Orange is the New Black and Recidivism: The Need for Accurate Media Representations of the Many Causes of Incarceration

Actor Danielle Brooks as Taystee in Netflix's Orange Is The New Black (Photo credit: Netflix / Orange is the New Black)

By Guest Contributor:Rachel Ko

About 50,000 people a year exit incarceration only to enter immediately into homeless shelters; legal restrictions and discrimination against individuals with criminal records are often to blame. As has been well-documented, the incarceration rate for African Americans is more than six times the incarceration rate for white Americans. African Americans also make up more than 40 percent of the homeless population, despite representing only 13 percent of the general population.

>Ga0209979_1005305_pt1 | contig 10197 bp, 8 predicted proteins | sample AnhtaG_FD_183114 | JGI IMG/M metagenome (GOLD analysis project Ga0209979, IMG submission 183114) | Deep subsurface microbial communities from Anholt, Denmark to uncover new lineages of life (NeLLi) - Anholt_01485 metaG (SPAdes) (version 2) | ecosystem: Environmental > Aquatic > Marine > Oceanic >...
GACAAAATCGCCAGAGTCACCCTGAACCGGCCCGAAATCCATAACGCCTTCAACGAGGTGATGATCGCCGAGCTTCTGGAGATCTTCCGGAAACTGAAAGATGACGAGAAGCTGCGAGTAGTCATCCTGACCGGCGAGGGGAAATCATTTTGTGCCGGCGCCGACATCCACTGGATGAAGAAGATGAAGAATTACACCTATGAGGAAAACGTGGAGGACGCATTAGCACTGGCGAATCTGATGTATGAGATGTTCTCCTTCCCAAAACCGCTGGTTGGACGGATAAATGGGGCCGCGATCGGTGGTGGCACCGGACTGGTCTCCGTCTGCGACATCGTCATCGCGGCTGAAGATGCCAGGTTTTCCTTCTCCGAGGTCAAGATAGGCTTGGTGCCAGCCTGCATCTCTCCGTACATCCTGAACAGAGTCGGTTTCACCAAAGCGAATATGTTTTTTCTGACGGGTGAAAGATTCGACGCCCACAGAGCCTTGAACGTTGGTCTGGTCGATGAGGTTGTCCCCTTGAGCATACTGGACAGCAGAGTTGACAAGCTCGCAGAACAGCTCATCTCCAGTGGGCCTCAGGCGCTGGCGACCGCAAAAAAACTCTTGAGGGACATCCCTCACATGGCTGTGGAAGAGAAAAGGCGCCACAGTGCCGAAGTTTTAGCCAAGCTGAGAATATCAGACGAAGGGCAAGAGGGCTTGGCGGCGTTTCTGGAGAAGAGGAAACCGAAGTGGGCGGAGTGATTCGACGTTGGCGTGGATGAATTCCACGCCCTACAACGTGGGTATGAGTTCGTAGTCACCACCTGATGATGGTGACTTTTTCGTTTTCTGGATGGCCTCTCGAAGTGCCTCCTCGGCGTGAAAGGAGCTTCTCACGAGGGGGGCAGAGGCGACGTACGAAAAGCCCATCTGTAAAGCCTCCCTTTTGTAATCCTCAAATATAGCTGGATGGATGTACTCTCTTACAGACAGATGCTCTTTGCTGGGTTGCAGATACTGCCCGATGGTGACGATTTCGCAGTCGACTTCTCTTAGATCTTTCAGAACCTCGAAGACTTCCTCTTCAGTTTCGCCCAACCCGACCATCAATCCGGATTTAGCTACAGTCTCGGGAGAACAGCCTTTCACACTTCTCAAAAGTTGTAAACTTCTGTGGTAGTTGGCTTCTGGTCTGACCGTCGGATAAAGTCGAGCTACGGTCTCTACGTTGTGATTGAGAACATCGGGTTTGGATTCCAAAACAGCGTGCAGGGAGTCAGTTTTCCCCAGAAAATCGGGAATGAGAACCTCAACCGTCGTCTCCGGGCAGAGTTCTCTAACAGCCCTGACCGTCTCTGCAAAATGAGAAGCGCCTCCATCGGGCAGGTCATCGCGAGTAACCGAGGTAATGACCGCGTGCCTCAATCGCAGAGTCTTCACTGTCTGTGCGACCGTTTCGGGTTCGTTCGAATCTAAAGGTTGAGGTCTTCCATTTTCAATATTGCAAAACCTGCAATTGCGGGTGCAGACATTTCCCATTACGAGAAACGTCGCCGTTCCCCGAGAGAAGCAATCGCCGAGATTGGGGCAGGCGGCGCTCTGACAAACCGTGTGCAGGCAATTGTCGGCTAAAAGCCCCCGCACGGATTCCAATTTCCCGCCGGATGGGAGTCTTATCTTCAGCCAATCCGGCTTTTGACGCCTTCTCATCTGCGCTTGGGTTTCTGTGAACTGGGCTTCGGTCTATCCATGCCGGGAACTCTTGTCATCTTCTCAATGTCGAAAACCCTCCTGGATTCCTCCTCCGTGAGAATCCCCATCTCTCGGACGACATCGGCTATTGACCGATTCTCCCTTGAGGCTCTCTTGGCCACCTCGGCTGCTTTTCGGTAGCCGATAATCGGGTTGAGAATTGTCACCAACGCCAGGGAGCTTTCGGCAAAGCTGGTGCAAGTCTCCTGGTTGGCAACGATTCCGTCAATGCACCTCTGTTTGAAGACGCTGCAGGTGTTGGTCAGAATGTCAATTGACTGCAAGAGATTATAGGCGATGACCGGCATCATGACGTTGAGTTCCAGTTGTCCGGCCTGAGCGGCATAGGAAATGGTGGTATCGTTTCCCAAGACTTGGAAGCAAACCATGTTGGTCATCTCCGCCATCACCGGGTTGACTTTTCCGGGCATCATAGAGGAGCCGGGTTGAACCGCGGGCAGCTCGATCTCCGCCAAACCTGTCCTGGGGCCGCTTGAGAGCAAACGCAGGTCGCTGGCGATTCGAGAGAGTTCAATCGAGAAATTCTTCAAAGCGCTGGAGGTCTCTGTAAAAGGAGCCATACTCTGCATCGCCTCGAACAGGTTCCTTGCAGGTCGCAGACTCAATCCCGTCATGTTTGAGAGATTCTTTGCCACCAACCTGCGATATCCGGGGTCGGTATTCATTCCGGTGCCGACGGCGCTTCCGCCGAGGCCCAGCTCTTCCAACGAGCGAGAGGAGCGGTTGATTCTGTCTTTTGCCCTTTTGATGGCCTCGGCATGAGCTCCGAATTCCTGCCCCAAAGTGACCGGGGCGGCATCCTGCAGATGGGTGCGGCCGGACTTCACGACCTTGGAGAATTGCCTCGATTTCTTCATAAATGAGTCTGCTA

Even though general statistics don’t simultaneously track the effects of race on incarceration and homelessness, anti-Black racial stigma amplifies the measurable social impacts of both. Individuals released from prisons are more likely to be re-arrested for misdemeanor offense they commit in order to survive on the streets, but many scholars have failed to sufficiently connect recidivism, homelessness and incarceration.

A more successful representation of these connections is the Netflix hit Orange is the New Black. Through Tasha “Taystee” Jefferson, a compassionate, intelligent, and likeable African American character, Orange is the New Black sheds light on the lack of rehabilitative resources and support systems that cause re-incarceration of individuals suffering from poverty. Taystee’s story shows us that crime is not a single action; rather, it is a series of events and complex social factors.

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